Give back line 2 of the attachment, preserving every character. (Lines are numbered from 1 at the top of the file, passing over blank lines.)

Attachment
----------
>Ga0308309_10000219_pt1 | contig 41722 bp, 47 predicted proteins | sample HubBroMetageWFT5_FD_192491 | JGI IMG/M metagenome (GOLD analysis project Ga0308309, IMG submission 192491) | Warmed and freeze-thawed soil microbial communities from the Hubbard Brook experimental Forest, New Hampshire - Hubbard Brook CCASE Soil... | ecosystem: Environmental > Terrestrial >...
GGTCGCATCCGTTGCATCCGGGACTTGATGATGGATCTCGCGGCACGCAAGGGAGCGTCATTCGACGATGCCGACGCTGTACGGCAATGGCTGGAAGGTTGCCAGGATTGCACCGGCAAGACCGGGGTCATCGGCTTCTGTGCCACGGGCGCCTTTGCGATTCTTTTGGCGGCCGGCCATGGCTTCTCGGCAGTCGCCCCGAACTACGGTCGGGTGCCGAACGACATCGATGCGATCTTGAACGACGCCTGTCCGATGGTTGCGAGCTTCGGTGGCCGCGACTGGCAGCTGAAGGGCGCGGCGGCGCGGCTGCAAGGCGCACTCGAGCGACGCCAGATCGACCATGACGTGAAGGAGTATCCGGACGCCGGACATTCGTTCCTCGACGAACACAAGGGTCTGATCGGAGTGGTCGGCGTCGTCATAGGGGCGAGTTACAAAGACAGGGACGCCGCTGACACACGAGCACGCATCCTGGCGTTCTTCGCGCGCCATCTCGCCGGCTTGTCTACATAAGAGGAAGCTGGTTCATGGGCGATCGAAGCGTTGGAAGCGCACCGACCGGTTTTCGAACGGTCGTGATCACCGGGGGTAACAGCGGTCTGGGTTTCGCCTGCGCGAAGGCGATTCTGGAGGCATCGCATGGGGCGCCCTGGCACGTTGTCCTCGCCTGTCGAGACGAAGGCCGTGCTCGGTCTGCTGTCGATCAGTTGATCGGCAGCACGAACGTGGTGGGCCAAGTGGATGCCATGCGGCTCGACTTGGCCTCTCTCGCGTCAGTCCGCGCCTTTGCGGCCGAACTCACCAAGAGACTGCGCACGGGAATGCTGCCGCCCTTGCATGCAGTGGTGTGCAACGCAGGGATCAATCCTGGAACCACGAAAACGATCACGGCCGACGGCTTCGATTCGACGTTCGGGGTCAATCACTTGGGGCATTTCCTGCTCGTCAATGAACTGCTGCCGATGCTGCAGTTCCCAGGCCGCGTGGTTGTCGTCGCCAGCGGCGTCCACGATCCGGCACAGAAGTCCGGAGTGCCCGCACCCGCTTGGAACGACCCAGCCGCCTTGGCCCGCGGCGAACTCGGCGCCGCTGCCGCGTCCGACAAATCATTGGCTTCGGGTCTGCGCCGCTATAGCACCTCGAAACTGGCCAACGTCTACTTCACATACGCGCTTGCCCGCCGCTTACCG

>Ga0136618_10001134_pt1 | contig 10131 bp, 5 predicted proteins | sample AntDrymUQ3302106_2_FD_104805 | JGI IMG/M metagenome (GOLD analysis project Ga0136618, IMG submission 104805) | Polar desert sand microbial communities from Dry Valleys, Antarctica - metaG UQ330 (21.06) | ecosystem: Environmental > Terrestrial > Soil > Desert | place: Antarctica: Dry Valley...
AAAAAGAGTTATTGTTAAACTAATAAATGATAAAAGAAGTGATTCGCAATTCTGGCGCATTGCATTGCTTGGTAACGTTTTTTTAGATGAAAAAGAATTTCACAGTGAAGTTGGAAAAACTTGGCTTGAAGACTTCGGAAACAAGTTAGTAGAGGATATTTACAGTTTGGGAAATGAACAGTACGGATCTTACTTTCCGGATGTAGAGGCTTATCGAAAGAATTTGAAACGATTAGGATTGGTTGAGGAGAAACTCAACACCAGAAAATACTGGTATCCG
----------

GGTCGCATCCGTTGCATCCGGGACTTGATGATGGATCTCGCGGCACGCAAGGGAGCGTCATTCGACGATGCCGACGCTGTACGGCAATGGCTGGAAGGTTGCCAGGATTGCACCGGCAAGACCGGGGTCATCGGCTTCTGTGCCACGGGCGCCTTTGCGATTCTTTTGGCGGCCGGCCATGGCTTCTCGGCAGTCGCCCCGAACTACGGTCGGGTGCCGAACGACATCGATGCGATCTTGAACGACGCCTGTCCGATGGTTGCGAGCTTCGGTGGCCGCGACTGGCAGCTGAAGGGCGCGGCGGCGCGGCTGCAAGGCGCACTCGAGCGACGCCAGATCGACCATGACGTGAAGGAGTATCCGGACGCCGGACATTCGTTCCTCGACGAACACAAGGGTCTGATCGGAGTGGTCGGCGTCGTCATAGGGGCGAGTTACAAAGACAGGGACGCCGCTGACACACGAGCACGCATCCTGGCGTTCTTCGCGCGCCATCTCGCCGGCTTGTCTACATAAGAGGAAGCTGGTTCATGGGCGATCGAAGCGTTGGAAGCGCACCGACCGGTTTTCGAACGGTCGTGATCACCGGGGGTAACAGCGGTCTGGGTTTCGCCTGCGCGAAGGCGATTCTGGAGGCATCGCATGGGGCGCCCTGGCACGTTGTCCTCGCCTGTCGAGACGAAGGCCGTGCTCGGTCTGCTGTCGATCAGTTGATCGGCAGCACGAACGTGGTGGGCCAAGTGGATGCCATGCGGCTCGACTTGGCCTCTCTCGCGTCAGTCCGCGCCTTTGCGGCCGAACTCACCAAGAGACTGCGCACGGGAATGCTGCCGCCCTTGCATGCAGTGGTGTGCAACGCAGGGATCAATCCTGGAACCACGAAAACGATCACGGCCGACGGCTTCGATTCGACGTTCGGGGTCAATCACTTGGGGCATTTCCTGCTCGTCAATGAACTGCTGCCGATGCTGCAGTTCCCAGGCCGCGTGGTTGTCGTCGCCAGCGGCGTCCACGATCCGGCACAGAAGTCCGGAGTGCCCGCACCCGCTTGGAACGACCCAGCCGCCTTGGCCCGCGGCGAACTCGGCGCCGCTGCCGCGTCCGACAAATCATTGGCTTCGGGTCTGCGCCGCTATAGCACCTCGAAACTGGCCAACGTCTACTTCACATACGCGCTTGCCCGCCGCTTACCG